Our research identified three major perspectives executives bring to analytic discussions. We’ve called them “Experiencers,” “Optimizers,” and “Builders;” or, for short, “Venus,” “Mars,” and “Earth.”

Note how the answers to the questions above can be woven into a story that follows a person in a sequentially ordered journey and can be plumped up visually. Together, narrative plus illustration appeal to the executives that fall into the Venus category.

In parallel, envision laying out journey stages as columns and touch points as rows, with the resulting grid creating a map. Now consider cell colors to indicate customer influence intensity, plus investment dollars in each cell, arrows between cells to indicate paths, and conversion rates along those arrows, also colored to highlight performance. The grid is visually compelling, but its real power lies in drawing in the Mars crowd as it brings a quantitative sense of proportion to the story.

Finally, consider that the grid inventories touch points and data the firm has and needs, and in that sense acts as a point of departure for functional requirements documents that the Earth people need to build solutions.

Beyond these distinctions along the analytic perspective dimension, there’s also a functional dimension to pay attention to. If you’re presenting to marketing executives, you might focus on journey steps and relevant channels upstream in a more fine-grained way. If you're presenting to salespeople, do the reverse: give them detail about the lead advancement and closing part of the process. To benchmark performance, for salespeople you might use as baselines the probabilities that a sales pipeline tracking system usually has for labeling leads.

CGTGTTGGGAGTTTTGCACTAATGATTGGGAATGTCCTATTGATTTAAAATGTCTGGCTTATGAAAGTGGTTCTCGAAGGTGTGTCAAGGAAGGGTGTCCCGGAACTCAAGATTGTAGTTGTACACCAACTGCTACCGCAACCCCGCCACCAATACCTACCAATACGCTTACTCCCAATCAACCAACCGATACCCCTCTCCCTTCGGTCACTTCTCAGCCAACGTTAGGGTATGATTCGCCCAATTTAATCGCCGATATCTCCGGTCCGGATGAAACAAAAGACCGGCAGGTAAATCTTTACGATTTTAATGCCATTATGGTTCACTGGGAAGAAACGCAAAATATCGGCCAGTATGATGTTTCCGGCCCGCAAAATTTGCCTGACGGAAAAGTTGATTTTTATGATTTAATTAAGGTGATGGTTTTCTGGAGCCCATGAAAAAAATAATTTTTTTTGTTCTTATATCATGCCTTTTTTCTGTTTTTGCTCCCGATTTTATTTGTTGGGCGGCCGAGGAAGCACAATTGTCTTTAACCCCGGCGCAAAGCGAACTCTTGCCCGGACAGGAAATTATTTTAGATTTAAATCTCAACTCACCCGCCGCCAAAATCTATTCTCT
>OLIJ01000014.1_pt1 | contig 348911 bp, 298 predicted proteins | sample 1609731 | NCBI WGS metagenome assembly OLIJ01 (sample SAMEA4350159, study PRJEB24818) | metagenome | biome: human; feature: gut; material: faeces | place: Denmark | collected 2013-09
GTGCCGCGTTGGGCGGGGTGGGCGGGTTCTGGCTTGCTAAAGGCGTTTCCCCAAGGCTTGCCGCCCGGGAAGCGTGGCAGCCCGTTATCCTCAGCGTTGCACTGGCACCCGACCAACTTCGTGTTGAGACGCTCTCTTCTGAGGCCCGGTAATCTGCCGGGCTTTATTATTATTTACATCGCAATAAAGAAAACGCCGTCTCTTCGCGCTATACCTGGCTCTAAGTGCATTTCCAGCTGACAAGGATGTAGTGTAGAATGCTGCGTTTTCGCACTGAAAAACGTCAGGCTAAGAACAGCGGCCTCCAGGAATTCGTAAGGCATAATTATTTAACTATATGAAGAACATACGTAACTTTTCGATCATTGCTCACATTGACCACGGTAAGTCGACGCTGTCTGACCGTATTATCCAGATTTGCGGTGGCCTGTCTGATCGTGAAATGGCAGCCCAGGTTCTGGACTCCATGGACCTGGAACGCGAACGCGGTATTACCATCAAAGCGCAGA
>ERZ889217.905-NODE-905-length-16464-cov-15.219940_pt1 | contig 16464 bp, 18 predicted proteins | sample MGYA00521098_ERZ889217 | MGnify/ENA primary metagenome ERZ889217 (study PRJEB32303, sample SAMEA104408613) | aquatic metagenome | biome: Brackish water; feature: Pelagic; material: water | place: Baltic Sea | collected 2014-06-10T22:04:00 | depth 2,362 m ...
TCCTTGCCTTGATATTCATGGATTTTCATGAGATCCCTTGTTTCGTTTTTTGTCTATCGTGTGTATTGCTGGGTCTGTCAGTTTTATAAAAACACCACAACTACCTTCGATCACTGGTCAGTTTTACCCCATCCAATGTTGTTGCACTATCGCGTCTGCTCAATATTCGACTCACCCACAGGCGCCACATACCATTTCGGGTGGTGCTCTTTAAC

The point is that there’s something for everyone here – and through speaking to each of the different analytic personalities, there’s a bridge for mutual understanding.

Check Your Bias
So far, so good! We have a framework for a story, and a way of presenting it that will appeal to multiple perspectives. Together, these can be really powerful.

Or, perhaps too powerful – so it’s crucial that the analyst avoids some common traps. One is to fall in love with the neatness of a story -- so much so that he or she begins to fit the facts to it, rather than have it partially describe a messy reality where data’s often in conflict.

One way to hedge this is to apply some statement of probability to your story. Another is to keep the action cycles that flow from forming a story short enough that you can quickly see whether what we’re doing is making a difference.

Deliberately keep the packaging a little messy, and transparent. Purposefully give your materials a work-in progress feeling. People tend to over-trust materials (and people!) that look very polished. Trust the bones -- the soundness of the framework and process -- to serve your audience better. Treat the facts you hang off these bones as a continuous improvement project.

These ideas will improve the discourse around what to do, and in the process to allocate scarce resources and attention more effectively. But they’re only a starting point of course. What’s worked for you?

Cesar is founder and managing partner of Force Five Partners, LLC, a marketing analytics consulting firm, and author of "Marketing and Sales Analytics: Proven Techniques and Powerful Applications from Industry Leaders"